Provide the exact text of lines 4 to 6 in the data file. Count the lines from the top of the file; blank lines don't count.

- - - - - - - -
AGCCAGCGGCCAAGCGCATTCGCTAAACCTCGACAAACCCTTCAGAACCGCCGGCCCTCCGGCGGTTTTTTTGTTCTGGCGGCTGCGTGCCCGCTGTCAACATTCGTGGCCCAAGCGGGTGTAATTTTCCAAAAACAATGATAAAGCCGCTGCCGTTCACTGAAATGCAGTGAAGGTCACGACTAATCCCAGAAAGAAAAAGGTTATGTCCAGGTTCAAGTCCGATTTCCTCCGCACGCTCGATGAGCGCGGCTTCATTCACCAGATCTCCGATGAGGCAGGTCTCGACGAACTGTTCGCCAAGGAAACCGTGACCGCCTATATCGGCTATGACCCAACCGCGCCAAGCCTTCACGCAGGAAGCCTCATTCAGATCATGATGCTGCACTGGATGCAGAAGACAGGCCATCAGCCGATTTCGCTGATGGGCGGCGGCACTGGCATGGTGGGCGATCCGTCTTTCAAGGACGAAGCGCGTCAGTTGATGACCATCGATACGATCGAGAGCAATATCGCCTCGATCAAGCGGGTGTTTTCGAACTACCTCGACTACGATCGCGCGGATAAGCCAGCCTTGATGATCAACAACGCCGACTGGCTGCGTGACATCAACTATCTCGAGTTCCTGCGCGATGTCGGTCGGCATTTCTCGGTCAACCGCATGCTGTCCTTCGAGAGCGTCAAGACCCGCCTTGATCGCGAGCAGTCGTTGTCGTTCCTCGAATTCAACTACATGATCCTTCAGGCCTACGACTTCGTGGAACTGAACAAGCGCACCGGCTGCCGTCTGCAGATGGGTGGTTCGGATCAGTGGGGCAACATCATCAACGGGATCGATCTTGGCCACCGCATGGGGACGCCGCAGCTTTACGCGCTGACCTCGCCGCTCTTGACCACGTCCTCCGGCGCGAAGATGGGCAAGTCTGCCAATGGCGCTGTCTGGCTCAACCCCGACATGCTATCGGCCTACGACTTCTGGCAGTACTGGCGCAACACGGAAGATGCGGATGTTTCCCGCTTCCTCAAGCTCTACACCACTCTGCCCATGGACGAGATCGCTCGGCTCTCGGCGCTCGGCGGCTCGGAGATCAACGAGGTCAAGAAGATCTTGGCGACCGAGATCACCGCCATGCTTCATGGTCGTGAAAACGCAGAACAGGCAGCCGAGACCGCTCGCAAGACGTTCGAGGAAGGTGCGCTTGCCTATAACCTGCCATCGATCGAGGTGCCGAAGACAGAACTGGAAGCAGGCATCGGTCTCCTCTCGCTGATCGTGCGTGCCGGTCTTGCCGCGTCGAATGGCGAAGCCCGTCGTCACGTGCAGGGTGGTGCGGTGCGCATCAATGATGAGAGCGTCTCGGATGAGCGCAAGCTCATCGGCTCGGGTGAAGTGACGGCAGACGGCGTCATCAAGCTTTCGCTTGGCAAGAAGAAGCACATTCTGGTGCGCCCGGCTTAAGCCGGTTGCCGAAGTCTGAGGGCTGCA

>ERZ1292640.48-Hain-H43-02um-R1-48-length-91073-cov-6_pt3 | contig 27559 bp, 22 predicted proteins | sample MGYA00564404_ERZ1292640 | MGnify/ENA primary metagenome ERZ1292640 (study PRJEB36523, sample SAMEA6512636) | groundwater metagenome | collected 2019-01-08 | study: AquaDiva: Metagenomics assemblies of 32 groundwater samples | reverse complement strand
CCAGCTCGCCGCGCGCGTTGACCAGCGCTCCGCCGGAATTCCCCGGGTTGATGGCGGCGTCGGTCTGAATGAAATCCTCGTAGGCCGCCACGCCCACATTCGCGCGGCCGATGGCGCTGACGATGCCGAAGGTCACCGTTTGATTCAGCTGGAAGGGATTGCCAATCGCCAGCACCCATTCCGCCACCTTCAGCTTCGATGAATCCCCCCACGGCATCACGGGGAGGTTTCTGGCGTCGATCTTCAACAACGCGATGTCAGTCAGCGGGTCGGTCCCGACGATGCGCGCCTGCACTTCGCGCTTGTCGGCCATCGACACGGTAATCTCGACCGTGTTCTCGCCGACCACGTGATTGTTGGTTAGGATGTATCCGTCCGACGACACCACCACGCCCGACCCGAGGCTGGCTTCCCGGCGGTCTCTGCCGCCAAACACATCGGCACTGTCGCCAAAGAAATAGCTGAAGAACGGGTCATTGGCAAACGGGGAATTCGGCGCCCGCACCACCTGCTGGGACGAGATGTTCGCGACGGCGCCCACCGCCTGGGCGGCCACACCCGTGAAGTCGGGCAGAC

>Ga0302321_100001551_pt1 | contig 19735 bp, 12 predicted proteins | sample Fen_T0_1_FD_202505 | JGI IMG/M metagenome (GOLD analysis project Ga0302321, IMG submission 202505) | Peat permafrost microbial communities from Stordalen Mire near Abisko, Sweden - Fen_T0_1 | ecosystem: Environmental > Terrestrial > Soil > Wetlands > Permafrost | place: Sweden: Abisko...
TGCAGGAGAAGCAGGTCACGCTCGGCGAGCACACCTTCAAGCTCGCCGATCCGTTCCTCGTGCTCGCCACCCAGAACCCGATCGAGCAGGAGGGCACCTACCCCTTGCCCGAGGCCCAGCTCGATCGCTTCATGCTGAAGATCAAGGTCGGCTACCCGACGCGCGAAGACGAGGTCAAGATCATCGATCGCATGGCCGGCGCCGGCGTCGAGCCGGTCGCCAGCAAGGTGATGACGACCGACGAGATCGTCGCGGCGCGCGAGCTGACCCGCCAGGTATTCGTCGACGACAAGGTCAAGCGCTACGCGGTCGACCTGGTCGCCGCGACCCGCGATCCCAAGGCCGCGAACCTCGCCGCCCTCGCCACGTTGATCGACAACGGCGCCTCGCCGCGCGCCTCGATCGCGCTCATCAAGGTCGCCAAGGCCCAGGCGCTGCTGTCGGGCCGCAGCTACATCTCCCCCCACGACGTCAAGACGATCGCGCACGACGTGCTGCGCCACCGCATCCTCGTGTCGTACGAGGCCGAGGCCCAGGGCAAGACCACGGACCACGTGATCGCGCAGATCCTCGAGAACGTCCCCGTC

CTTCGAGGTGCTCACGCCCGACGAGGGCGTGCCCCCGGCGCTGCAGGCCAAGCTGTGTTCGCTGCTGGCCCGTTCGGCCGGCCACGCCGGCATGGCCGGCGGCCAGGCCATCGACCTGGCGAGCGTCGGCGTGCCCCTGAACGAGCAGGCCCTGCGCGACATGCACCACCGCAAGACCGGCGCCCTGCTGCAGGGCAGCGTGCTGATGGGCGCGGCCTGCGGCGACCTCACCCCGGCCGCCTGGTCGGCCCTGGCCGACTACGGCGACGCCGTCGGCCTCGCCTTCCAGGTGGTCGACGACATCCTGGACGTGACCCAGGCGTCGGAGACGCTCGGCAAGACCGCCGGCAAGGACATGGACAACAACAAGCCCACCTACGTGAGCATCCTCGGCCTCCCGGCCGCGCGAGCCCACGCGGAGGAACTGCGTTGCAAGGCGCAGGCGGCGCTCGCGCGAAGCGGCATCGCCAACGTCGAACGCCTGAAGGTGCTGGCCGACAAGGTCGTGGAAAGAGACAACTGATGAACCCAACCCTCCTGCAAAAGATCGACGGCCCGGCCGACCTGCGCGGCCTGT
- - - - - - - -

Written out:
>Ga0302321_100001551_pt1 | contig 19735 bp, 12 predicted proteins | sample Fen_T0_1_FD_202505 | JGI IMG/M metagenome (GOLD analysis project Ga0302321, IMG submission 202505) | Peat permafrost microbial communities from Stordalen Mire near Abisko, Sweden - Fen_T0_1 | ecosystem: Environmental > Terrestrial > Soil > Wetlands > Permafrost | place: Sweden: Abisko...
TGCAGGAGAAGCAGGTCACGCTCGGCGAGCACACCTTCAAGCTCGCCGATCCGTTCCTCGTGCTCGCCACCCAGAACCCGATCGAGCAGGAGGGCACCTACCCCTTGCCCGAGGCCCAGCTCGATCGCTTCATGCTGAAGATCAAGGTCGGCTACCCGACGCGCGAAGACGAGGTCAAGATCATCGATCGCATGGCCGGCGCCGGCGTCGAGCCGGTCGCCAGCAAGGTGATGACGACCGACGAGATCGTCGCGGCGCGCGAGCTGACCCGCCAGGTATTCGTCGACGACAAGGTCAAGCGCTACGCGGTCGACCTGGTCGCCGCGACCCGCGATCCCAAGGCCGCGAACCTCGCCGCCCTCGCCACGTTGATCGACAACGGCGCCTCGCCGCGCGCCTCGATCGCGCTCATCAAGGTCGCCAAGGCCCAGGCGCTGCTGTCGGGCCGCAGCTACATCTCCCCCCACGACGTCAAGACGATCGCGCACGACGTGCTGCGCCACCGCATCCTCGTGTCGTACGAGGCCGAGGCCCAGGGCAAGACCACGGACCACGTGATCGCGCAGATCCTCGAGAACGTCCCCGTC

CTTCGAGGTGCTCACGCCCGACGAGGGCGTGCCCCCGGCGCTGCAGGCCAAGCTGTGTTCGCTGCTGGCCCGTTCGGCCGGCCACGCCGGCATGGCCGGCGGCCAGGCCATCGACCTGGCGAGCGTCGGCGTGCCCCTGAACGAGCAGGCCCTGCGCGACATGCACCACCGCAAGACCGGCGCCCTGCTGCAGGGCAGCGTGCTGATGGGCGCGGCCTGCGGCGACCTCACCCCGGCCGCCTGGTCGGCCCTGGCCGACTACGGCGACGCCGTCGGCCTCGCCTTCCAGGTGGTCGACGACATCCTGGACGTGACCCAGGCGTCGGAGACGCTCGGCAAGACCGCCGGCAAGGACATGGACAACAACAAGCCCACCTACGTGAGCATCCTCGGCCTCCCGGCCGCGCGAGCCCACGCGGAGGAACTGCGTTGCAAGGCGCAGGCGGCGCTCGCGCGAAGCGGCATCGCCAACGTCGAACGCCTGAAGGTGCTGGCCGACAAGGTCGTGGAAAGAGACAACTGATGAACCCAACCCTCCTGCAAAAGATCGACGGCCCGGCCGACCTGCGCGGCCTGT